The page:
As I strolled down, I couldn’t wait to have the kids back in our building, especially the now-4th graders. I want to show them the photos that got included of the objects THEY made last year during our first Maker Faire!

However, one “maker” was in the building today so I ran next door. “Sorry to interrupt but look – the next part of the blog got posted and it includes YOUR link to the video you made with your kids! Look, when I click the link, it opens and there is YOU, staring back at me! You got to share this link with your family!” I blurted out to her.

I was excited today to see my blog shared as a guest blogger for NAEYC and just as excited to share all that my colleagues and students created. I can’t thank NAEYC enough for this publishing opportunity! Click HERE to read the post or scroll down to read it.

AND I highly recommend taking 2 minutes and watching the video linked under #2. It is an inspiring video about being BRAVE – a video I plan to share with my students today as we begin the hard work of the 4th quarter of 3rd grade. It’s an inspiring video MADE by my colleague with her students last year to show ways they are brave. Be inspired and watch it!


By: Sally Donnelly

This blog post is the second of a 4-part blog series on the reactions and experiences of a 3rd-grade teacher’s first Maker Faire with her elementary school.


The five third-grade teachers at Discovery Elementary School are a diverse group with various passions. After being introduced to the maker faire concept at the April staff meeting, we met as a grade-level team. We decided collectively how we’d incorporate maker faire work time into our schedules. We each picked a project that matched our personal interests. We agreed that the 107 third grade students could choose which of the five projects to tackle. The art teacher assisted us, creating a list of materials we would need to gather. The materials would be donated, and we put out a call for family volunteers.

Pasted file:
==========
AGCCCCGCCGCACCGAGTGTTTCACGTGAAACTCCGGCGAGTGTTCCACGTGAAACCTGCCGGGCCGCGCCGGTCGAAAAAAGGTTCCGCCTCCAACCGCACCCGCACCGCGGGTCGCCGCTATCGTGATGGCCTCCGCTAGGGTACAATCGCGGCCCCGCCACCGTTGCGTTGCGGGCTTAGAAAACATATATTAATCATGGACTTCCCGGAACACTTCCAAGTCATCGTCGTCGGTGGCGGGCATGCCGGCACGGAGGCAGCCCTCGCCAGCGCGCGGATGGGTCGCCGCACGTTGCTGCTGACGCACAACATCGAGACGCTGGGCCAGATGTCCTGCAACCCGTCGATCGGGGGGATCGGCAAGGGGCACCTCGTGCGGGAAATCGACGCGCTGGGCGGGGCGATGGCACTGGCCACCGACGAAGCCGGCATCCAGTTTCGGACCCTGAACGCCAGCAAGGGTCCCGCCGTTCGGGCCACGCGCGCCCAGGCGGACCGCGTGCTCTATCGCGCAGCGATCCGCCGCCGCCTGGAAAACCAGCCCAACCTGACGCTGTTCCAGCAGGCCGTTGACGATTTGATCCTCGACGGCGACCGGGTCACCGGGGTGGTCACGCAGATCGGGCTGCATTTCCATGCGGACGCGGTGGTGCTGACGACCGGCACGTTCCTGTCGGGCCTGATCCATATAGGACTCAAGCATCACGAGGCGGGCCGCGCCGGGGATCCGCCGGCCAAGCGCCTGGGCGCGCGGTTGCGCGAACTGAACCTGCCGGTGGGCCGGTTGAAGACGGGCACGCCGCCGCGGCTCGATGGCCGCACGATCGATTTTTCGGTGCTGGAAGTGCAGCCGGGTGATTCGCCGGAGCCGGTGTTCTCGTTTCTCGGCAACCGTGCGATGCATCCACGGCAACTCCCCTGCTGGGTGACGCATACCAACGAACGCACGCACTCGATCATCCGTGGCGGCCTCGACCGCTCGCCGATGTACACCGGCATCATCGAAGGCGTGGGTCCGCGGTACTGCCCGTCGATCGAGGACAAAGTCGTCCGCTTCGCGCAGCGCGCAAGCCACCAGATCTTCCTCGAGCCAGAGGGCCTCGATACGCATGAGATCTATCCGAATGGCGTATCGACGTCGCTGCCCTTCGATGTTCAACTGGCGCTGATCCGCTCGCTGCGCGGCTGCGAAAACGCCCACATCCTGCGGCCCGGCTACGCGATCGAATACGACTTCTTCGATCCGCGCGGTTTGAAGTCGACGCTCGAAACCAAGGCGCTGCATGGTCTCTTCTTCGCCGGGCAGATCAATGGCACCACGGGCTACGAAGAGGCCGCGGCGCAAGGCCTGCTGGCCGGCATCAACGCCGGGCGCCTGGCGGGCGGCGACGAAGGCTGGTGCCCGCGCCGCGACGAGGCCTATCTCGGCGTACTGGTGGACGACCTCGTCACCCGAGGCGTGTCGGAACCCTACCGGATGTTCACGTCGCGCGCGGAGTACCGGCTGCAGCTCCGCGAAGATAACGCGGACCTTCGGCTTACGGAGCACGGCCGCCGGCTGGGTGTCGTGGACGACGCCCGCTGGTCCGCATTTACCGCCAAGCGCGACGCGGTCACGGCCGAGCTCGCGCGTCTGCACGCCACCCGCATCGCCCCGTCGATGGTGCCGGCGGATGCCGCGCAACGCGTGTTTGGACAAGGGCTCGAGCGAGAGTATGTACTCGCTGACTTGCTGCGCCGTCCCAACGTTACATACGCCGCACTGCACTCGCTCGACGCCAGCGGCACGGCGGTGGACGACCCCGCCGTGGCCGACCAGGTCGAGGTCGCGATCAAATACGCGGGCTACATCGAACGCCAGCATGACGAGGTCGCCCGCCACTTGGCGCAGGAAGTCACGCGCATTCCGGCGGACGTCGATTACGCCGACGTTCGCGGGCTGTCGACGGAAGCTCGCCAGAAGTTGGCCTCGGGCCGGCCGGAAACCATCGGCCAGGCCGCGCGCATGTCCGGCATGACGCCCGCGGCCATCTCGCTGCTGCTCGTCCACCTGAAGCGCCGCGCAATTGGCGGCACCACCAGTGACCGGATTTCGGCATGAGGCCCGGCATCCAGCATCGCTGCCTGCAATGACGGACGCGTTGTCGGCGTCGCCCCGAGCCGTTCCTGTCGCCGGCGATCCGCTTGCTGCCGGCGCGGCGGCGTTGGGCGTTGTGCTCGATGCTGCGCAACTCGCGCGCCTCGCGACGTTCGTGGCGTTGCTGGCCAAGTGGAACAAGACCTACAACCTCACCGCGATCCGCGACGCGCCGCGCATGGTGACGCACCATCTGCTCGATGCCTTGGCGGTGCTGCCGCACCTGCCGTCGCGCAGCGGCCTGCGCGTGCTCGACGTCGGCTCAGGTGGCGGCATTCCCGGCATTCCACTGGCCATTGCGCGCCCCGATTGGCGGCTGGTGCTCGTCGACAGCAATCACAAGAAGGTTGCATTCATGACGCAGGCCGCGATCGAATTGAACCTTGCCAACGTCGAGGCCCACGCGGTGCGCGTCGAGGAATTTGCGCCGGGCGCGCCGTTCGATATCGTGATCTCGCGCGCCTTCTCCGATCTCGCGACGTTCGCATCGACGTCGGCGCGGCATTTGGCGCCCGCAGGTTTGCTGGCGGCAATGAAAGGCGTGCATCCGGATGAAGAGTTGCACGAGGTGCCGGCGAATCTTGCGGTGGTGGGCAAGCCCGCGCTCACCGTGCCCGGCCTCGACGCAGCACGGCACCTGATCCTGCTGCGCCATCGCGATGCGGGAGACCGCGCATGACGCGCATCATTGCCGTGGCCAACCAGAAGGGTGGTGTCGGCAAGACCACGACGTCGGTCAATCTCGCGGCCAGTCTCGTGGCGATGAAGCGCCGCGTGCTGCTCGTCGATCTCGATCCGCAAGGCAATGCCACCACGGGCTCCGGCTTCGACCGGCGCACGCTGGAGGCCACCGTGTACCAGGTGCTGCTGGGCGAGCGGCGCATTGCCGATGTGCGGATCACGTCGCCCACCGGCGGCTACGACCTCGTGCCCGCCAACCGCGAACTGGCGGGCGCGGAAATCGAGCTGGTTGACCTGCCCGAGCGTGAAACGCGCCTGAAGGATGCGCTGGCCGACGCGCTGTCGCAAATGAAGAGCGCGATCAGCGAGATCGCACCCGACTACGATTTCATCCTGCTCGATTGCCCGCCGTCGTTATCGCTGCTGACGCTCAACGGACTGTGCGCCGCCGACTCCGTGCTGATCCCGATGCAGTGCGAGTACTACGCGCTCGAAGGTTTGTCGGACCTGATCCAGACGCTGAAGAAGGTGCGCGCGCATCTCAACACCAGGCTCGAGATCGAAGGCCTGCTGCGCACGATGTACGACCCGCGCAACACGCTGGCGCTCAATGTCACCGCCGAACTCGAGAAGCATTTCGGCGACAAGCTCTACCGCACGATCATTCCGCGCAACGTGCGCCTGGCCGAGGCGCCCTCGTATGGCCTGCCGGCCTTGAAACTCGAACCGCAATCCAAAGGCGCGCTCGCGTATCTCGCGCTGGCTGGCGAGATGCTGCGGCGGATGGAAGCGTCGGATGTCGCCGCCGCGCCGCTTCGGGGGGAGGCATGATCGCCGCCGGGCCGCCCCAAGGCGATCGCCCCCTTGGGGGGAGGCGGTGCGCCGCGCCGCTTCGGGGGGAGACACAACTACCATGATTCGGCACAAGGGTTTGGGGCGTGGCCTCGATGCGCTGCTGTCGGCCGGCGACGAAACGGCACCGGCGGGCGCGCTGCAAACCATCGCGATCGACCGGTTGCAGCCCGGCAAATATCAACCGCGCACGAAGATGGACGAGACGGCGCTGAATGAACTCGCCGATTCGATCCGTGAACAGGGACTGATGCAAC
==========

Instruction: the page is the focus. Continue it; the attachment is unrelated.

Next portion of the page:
Our projects included:

1. A Wind-Powered Vehicle. Two of the third grade teachers liked the idea of an atmosphere-inspired project. They found their project on the PBS Design Squad website and selected the creation of air-powered vehicles as a problem.

A third grader made this vehicle using recycled materials.
Just fill the balloon with air, and it moves!

Watch the video of an air-powered vehicle to see such a machine in action!

 

2. An iMovie Music Video. Another third grade colleague is a talented photographer. That passion sparked her interest in supporting third graders making a music video. The project was based on a commercial music video—“Brave,” by Sara Bareilles—that the students often danced to during brain breaks . Click here to view the 4-minute video they made: Discovery Brave Video on Vimeo

 

3. A Computer-Aided Design. A colleague with a love of computers offered to challenge students to design houses using Google Sketchup, which they had no previous experience using.

A third grader learned how to use Google Sketchup
commands to render the beginning 3-D plan for this house.

Another third grader’s 3-D design!

4. A Soft Sculpture Using LEDs for Light-Up Eyes. The art teacher added a sewing choice with a problem-solving layer. The students would use electric thread to sew a circuit with a battery, allowing their stuffed animals’ eyes to light up! For this to work, the students had to complete an electric circuit. One student made Arno, the orange pizza guy from our Zoombini game. Another student decided to make his white stuffed figure a pirate.

5. A Zoombini Pillow. I gathered fabric remnants and pillow stuffing. I made stencils for Zoombini hair, eyes, noses, and feet, and I lined up volunteers with sewing machines to help students make Zoombini pillows.

 

Stay tuned for Part 3!


Resources on Making

Making and Tinkering With STEM: Solving Design Challenges With Young Children

Activity page for Making and Tinkering With STEM: Solving Design Challenges With Young Children

Now Read This: Books That Encourage Making

Making With Young Learners: An Introduction

Learning Practices of Making

Message in a Backpack: Making at Home


Sally Donnelly is a third-grade teacher at Discovery Elementary School, in Arlington, Virginia.

Reactions to My First Maker Faire: Part 1—From Skepticism to All In

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I had the pleasure of working with the National Association for the Education of the Young Child over the past several months. Their director of Digital Content Strategy, Michael Coventry, and his assistant, Rasheia Harris took my very long blog entry about my first Maker Faire experience as a third grade teacher and made it into a 4-part blog series. Part One posted to their National Website on Friday, April 7th, just two hours before Spring Break began. Yep, I’m excited!